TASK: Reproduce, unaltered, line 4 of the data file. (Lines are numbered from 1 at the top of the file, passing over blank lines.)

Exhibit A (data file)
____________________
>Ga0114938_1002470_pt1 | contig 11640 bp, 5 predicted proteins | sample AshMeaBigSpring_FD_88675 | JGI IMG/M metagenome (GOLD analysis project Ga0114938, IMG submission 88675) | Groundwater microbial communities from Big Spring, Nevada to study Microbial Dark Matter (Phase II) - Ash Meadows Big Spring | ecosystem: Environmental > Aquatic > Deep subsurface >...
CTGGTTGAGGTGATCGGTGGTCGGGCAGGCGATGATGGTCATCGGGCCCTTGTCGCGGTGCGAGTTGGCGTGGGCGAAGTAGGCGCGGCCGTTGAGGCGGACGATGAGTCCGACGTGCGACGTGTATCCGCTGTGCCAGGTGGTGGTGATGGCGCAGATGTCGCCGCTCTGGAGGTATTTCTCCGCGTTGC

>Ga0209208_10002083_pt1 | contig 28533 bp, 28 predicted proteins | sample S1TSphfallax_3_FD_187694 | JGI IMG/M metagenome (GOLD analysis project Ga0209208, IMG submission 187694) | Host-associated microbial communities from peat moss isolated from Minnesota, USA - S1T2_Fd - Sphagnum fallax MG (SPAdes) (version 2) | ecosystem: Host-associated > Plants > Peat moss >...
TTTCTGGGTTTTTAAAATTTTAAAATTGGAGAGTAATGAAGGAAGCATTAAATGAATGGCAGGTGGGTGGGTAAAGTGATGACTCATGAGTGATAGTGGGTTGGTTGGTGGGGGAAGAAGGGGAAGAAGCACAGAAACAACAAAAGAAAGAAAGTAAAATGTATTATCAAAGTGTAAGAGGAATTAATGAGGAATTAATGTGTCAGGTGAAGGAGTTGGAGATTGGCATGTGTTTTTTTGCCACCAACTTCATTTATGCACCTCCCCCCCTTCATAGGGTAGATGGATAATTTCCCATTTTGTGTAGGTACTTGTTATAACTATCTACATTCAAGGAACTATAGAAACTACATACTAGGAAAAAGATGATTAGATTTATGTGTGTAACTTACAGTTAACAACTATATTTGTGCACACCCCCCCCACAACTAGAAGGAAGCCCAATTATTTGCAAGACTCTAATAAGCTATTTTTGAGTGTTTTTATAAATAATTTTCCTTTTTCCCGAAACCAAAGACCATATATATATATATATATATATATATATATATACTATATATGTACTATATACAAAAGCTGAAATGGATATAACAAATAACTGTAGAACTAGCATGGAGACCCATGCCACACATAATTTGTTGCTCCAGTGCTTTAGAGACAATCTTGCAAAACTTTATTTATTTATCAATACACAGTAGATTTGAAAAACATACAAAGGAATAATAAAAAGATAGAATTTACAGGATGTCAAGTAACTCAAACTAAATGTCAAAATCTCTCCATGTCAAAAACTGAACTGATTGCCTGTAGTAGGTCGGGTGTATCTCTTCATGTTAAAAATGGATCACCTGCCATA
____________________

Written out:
TTTCTGGGTTTTTAAAATTTTAAAATTGGAGAGTAATGAAGGAAGCATTAAATGAATGGCAGGTGGGTGGGTAAAGTGATGACTCATGAGTGATAGTGGGTTGGTTGGTGGGGGAAGAAGGGGAAGAAGCACAGAAACAACAAAAGAAAGAAAGTAAAATGTATTATCAAAGTGTAAGAGGAATTAATGAGGAATTAATGTGTCAGGTGAAGGAGTTGGAGATTGGCATGTGTTTTTTTGCCACCAACTTCATTTATGCACCTCCCCCCCTTCATAGGGTAGATGGATAATTTCCCATTTTGTGTAGGTACTTGTTATAACTATCTACATTCAAGGAACTATAGAAACTACATACTAGGAAAAAGATGATTAGATTTATGTGTGTAACTTACAGTTAACAACTATATTTGTGCACACCCCCCCCACAACTAGAAGGAAGCCCAATTATTTGCAAGACTCTAATAAGCTATTTTTGAGTGTTTTTATAAATAATTTTCCTTTTTCCCGAAACCAAAGACCATATATATATATATATATATATATATATATATACTATATATGTACTATATACAAAAGCTGAAATGGATATAACAAATAACTGTAGAACTAGCATGGAGACCCATGCCACACATAATTTGTTGCTCCAGTGCTTTAGAGACAATCTTGCAAAACTTTATTTATTTATCAATACACAGTAGATTTGAAAAACATACAAAGGAATAATAAAAAGATAGAATTTACAGGATGTCAAGTAACTCAAACTAAATGTCAAAATCTCTCCATGTCAAAAACTGAACTGATTGCCTGTAGTAGGTCGGGTGTATCTCTTCATGTTAAAAATGGATCACCTGCCATA